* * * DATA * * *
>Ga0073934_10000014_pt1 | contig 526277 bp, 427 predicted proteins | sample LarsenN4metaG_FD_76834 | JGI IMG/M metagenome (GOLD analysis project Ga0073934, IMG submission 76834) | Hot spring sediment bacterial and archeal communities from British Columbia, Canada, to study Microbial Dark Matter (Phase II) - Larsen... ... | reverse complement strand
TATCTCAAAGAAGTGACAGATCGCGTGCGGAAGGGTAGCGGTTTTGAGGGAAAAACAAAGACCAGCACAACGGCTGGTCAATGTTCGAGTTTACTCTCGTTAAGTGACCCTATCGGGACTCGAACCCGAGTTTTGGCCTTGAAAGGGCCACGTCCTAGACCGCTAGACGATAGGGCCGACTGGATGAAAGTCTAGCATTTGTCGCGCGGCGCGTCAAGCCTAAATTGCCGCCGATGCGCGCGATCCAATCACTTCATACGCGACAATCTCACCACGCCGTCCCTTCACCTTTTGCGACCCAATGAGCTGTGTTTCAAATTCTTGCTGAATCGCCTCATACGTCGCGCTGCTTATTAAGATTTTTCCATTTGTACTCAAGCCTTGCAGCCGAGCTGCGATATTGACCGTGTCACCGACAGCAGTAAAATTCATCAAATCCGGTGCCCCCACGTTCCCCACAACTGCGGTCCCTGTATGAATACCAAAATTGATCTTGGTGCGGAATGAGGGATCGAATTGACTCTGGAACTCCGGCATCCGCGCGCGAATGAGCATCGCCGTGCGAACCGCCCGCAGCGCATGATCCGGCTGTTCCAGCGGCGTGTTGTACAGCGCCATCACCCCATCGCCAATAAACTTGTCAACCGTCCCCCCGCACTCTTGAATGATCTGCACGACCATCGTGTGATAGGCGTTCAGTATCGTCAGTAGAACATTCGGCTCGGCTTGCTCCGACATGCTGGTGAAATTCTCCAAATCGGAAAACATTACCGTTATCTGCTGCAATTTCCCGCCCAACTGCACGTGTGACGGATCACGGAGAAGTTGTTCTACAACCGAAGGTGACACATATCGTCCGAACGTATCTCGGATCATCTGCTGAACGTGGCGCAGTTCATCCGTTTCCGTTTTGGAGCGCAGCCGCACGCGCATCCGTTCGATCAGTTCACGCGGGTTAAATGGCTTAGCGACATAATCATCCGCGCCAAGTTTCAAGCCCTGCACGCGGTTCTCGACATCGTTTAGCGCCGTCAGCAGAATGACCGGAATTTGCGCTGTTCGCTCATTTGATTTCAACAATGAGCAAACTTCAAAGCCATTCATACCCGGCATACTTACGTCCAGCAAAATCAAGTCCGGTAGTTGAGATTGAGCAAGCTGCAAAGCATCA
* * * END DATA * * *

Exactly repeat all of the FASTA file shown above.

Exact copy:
>Ga0073934_10000014_pt1 | contig 526277 bp, 427 predicted proteins | sample LarsenN4metaG_FD_76834 | JGI IMG/M metagenome (GOLD analysis project Ga0073934, IMG submission 76834) | Hot spring sediment bacterial and archeal communities from British Columbia, Canada, to study Microbial Dark Matter (Phase II) - Larsen... ... | reverse complement strand
TATCTCAAAGAAGTGACAGATCGCGTGCGGAAGGGTAGCGGTTTTGAGGGAAAAACAAAGACCAGCACAACGGCTGGTCAATGTTCGAGTTTACTCTCGTTAAGTGACCCTATCGGGACTCGAACCCGAGTTTTGGCCTTGAAAGGGCCACGTCCTAGACCGCTAGACGATAGGGCCGACTGGATGAAAGTCTAGCATTTGTCGCGCGGCGCGTCAAGCCTAAATTGCCGCCGATGCGCGCGATCCAATCACTTCATACGCGACAATCTCACCACGCCGTCCCTTCACCTTTTGCGACCCAATGAGCTGTGTTTCAAATTCTTGCTGAATCGCCTCATACGTCGCGCTGCTTATTAAGATTTTTCCATTTGTACTCAAGCCTTGCAGCCGAGCTGCGATATTGACCGTGTCACCGACAGCAGTAAAATTCATCAAATCCGGTGCCCCCACGTTCCCCACAACTGCGGTCCCTGTATGAATACCAAAATTGATCTTGGTGCGGAATGAGGGATCGAATTGACTCTGGAACTCCGGCATCCGCGCGCGAATGAGCATCGCCGTGCGAACCGCCCGCAGCGCATGATCCGGCTGTTCCAGCGGCGTGTTGTACAGCGCCATCACCCCATCGCCAATAAACTTGTCAACCGTCCCCCCGCACTCTTGAATGATCTGCACGACCATCGTGTGATAGGCGTTCAGTATCGTCAGTAGAACATTCGGCTCGGCTTGCTCCGACATGCTGGTGAAATTCTCCAAATCGGAAAACATTACCGTTATCTGCTGCAATTTCCCGCCCAACTGCACGTGTGACGGATCACGGAGAAGTTGTTCTACAACCGAAGGTGACACATATCGTCCGAACGTATCTCGGATCATCTGCTGAACGTGGCGCAGTTCATCCGTTTCCGTTTTGGAGCGCAGCCGCACGCGCATCCGTTCGATCAGTTCACGCGGGTTAAATGGCTTAGCGACATAATCATCCGCGCCAAGTTTCAAGCCCTGCACGCGGTTCTCGACATCGTTTAGCGCCGTCAGCAGAATGACCGGAATTTGCGCTGTTCGCTCATTTGATTTCAACAATGAGCAAACTTCAAAGCCATTCATACCCGGCATACTTACGTCCAGCAAAATCAAGTCCGGTAGTTGAGATTGAGCAAGCTGCAAAGCATCA